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Music

Musician MILCK On The Women's March

SCOTT SIMON, HOST:

You may have heard this song before.

(SOUNDBITE OF SONG, "QUIET")

MILCK: (Singing) Put on your face. Know your place.

I am MILCK. I am a singer-songwriter. I have found myself on a whirlwind of a journey ever since January 2017.

(SOUNDBITE OF SONG, "QUIET")

MILCK: (Singing) I can't keep quiet, no.

SIMON: At the Women's March in Washington, D.C., MILCK performed the song "Quiet" with a group of women who were strangers until just days before. A video of the performance went viral. Now MILCK has a new EP, and it includes the song she calls her thesis.

(SOUNDBITE OF SONG, "QUIET")

MILCK: (Singing) I can't keep quiet for anyone.

It has been stuck in my (laughter) throat and my consciousness for years and years and years. I have been trying to find a way to heal myself from the burdens of being silenced.

And I grew up in a really traditional background. My family is Chinese-American. My parents moved here from Hong Kong, and they lived the classic American dream. My father moved to the States with just a little bit of cash and then worked his way as a burger flipper, then a custodian - through pharmacy school, then medical school. And my parents and their spirit is a very big part of my childhood and how I perhaps felt a lot of pressure to walk in those footsteps of becoming what they felt was appropriate. They wanted me to be a doctor or a lawyer.

(SOUNDBITE OF SONG, "BLACK SHEEP")

MILCK: (Singing) Black sheep, crying those rebels tears. It's a battle to survive these lonely years.

I was just different, even physically. I was a chubby kid, and I became really ashamed of how I was different from the standard stick-thin, polite, classy, elegant Asian-American female image.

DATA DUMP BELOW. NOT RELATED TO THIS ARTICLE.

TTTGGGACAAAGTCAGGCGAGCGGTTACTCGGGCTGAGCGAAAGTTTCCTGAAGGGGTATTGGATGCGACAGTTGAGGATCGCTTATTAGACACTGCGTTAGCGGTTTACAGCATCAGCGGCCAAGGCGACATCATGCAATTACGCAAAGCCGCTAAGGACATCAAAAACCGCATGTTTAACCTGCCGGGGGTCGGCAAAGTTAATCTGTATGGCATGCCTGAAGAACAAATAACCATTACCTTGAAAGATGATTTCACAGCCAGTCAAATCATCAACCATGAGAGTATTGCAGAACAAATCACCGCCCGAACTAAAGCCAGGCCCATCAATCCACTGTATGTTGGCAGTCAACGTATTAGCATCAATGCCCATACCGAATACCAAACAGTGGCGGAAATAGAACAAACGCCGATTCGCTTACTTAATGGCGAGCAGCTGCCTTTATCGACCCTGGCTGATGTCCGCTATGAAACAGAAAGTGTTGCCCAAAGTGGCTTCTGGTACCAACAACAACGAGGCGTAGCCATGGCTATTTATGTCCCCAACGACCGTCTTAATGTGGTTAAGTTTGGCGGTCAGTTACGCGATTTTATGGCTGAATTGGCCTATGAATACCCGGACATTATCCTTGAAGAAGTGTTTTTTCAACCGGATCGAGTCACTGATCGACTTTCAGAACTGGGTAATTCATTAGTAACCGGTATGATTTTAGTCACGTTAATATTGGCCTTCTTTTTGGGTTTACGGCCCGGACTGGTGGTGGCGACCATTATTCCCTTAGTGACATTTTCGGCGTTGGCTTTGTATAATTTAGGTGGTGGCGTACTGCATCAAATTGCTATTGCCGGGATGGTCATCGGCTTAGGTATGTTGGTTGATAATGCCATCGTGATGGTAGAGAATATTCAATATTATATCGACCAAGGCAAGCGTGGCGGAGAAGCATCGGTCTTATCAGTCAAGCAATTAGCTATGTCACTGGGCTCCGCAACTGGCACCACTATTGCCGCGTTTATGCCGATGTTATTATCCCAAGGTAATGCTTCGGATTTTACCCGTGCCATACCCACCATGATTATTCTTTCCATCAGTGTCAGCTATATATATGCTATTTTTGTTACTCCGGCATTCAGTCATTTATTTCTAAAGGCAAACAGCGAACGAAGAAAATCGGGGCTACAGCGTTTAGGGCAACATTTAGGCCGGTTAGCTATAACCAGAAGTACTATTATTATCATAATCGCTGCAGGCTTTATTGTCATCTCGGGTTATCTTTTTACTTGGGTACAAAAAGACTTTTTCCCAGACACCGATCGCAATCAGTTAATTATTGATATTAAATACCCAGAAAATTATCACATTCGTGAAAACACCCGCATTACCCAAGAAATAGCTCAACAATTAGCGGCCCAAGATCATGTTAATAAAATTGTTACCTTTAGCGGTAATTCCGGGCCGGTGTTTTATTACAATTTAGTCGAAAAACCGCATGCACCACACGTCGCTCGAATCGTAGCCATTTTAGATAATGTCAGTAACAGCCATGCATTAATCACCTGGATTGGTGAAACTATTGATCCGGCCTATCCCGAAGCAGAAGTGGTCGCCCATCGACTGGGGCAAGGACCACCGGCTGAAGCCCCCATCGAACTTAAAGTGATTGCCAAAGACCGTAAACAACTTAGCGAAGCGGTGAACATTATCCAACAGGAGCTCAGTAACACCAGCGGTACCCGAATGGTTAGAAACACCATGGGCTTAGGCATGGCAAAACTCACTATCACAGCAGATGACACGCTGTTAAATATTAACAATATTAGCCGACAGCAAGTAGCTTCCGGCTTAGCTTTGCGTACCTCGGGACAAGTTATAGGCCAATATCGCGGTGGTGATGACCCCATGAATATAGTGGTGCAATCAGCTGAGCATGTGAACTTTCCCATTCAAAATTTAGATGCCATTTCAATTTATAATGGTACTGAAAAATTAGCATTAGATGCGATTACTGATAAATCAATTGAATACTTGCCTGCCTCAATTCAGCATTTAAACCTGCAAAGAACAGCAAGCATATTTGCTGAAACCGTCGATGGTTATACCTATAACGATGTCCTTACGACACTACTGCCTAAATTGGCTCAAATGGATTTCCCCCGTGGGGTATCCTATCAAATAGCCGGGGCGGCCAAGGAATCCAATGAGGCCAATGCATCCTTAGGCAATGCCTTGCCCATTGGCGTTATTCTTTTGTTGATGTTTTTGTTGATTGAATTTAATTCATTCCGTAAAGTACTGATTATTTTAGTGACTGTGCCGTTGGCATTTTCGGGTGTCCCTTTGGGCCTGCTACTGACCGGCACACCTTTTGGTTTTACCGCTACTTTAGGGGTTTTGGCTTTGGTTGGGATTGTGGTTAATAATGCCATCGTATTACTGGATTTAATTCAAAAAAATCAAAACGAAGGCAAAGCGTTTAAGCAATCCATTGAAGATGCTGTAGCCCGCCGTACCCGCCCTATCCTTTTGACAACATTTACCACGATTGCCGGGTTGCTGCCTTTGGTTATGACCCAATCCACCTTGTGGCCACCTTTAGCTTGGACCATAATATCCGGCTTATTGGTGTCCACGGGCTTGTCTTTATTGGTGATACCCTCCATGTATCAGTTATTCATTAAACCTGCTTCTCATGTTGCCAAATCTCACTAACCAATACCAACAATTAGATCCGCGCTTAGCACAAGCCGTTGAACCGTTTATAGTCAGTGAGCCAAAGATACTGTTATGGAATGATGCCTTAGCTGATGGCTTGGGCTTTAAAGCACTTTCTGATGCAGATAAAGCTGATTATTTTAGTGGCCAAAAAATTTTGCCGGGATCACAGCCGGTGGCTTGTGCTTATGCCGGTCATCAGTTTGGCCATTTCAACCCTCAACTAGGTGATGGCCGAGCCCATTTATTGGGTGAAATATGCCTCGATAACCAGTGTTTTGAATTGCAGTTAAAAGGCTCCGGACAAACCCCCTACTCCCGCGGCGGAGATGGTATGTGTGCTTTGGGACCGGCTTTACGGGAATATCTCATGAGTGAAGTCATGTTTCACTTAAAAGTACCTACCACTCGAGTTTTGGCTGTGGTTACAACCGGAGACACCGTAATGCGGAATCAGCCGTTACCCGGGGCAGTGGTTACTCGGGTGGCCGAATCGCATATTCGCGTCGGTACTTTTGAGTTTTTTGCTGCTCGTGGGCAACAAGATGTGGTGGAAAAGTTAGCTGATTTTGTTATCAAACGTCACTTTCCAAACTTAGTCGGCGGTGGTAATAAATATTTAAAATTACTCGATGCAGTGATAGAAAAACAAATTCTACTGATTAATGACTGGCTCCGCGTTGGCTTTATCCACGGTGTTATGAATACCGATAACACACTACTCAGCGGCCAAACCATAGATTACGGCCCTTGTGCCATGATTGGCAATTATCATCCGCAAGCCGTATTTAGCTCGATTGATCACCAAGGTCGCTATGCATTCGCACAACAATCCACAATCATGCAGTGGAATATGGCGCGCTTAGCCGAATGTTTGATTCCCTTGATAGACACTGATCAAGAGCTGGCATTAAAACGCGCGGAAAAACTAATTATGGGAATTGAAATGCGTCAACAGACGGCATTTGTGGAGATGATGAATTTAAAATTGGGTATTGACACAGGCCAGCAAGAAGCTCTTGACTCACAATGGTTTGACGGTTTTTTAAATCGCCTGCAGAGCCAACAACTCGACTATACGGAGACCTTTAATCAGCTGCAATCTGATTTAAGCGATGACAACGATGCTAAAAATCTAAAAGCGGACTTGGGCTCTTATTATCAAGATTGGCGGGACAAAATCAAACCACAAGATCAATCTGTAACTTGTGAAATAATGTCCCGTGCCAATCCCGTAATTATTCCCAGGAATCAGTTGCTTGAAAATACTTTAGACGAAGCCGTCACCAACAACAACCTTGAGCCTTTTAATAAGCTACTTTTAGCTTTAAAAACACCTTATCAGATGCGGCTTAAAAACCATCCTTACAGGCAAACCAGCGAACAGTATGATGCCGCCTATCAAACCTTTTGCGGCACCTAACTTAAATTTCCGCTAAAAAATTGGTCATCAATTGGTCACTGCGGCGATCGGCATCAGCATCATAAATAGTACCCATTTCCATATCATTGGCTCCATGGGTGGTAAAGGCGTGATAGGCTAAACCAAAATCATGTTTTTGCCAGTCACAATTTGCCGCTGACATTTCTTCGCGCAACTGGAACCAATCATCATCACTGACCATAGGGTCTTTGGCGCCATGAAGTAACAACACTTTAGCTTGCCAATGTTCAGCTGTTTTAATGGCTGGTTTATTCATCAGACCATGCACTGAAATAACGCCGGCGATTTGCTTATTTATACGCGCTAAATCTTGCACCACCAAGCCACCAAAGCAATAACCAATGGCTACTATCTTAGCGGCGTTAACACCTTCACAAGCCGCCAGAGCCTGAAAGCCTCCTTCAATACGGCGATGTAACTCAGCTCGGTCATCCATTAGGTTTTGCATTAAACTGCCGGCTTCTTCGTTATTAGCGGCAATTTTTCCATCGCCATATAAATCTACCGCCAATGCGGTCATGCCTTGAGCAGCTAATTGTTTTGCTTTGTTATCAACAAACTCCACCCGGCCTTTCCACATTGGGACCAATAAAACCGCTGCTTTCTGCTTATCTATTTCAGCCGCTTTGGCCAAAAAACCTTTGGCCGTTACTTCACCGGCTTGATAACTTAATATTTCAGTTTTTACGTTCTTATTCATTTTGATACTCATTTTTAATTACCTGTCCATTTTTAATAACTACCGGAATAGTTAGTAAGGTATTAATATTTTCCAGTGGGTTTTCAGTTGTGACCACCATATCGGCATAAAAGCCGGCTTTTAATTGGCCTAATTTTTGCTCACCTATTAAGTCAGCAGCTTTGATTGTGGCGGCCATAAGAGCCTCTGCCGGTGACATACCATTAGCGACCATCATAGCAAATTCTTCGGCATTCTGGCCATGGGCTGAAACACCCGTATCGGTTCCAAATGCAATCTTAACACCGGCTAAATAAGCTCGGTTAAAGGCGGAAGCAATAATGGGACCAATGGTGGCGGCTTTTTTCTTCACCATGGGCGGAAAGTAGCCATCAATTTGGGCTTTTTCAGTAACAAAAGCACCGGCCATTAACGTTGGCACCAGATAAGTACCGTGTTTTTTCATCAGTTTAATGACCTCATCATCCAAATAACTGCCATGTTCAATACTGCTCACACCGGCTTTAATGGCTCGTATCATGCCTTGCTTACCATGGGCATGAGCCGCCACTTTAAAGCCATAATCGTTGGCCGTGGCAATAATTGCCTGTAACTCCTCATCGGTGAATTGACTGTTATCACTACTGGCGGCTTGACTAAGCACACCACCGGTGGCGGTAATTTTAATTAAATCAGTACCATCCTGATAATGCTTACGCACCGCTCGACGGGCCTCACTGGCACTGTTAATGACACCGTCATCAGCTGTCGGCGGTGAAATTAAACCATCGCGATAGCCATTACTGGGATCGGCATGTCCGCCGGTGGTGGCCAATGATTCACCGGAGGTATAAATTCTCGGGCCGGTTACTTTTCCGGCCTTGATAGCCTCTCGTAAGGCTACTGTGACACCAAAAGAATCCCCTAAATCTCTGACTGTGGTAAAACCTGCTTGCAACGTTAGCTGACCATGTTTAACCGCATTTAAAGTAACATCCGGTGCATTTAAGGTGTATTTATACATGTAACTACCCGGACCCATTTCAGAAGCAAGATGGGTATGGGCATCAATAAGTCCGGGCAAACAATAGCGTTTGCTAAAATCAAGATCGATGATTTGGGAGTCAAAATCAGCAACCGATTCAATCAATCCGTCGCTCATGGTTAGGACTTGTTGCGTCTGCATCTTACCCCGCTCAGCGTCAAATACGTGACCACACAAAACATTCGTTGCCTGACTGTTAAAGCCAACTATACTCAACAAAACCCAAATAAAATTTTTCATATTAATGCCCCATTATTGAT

(SOUNDBITE OF SONG, "BLACK SHEEP")

MILCK: (Singing) It runs deep, it's insatiable - that hunger to be seen, to be understood. Black sheep...

I've noticed that I haven't really written many love songs for this EP. Most of them are about the things that take up my headspace.

(SOUNDBITE OF SONG, "I DON'T BELONG TO YOU")

MILCK: (Singing) Too long, my back's been breaking. Too long, I've been crusading for you.

I wrote "I Don't Belong To You" in 2017 as I was watching - the world seemed to unravel - just news story after news story. And I was also being sent around the country and to different countries to sing and share my story. And I was seeing the hopefulness and the pain. And so I was really emotionally charged. I felt like this open nerve ending, and I needed to unleash a little bit of my anger.

(SOUNDBITE OF SONG, "I DON'T BELONG TO YOU")

MILCK: (Singing) 'Cause I don't, I don't belong to you. I'm letting the lion loose, nothing to prove to you. I'm sayin, no more needing your permission.

My songs, I think, have a potential to become protest songs. I don't have a power in deciding that. I've realized, as an artist, my job is to just provide honesty in a time where it's hard to know what is true and what is not.

(SOUNDBITE OF SONG, "I DON'T BELONG TO YOU")

MILCK: (Singing) I don't belong to you.

SIMON: That was MILCK. Her new EP, "This Is Not The End," is out now.

(SOUNDBITE OF SONG, "THIS IS NOT THE END")

MILCK: (Singing) It's not the end. It's not over yet. I will fight for it till my dying breath. It's not the end. Transcript provided by NPR, Copyright NPR.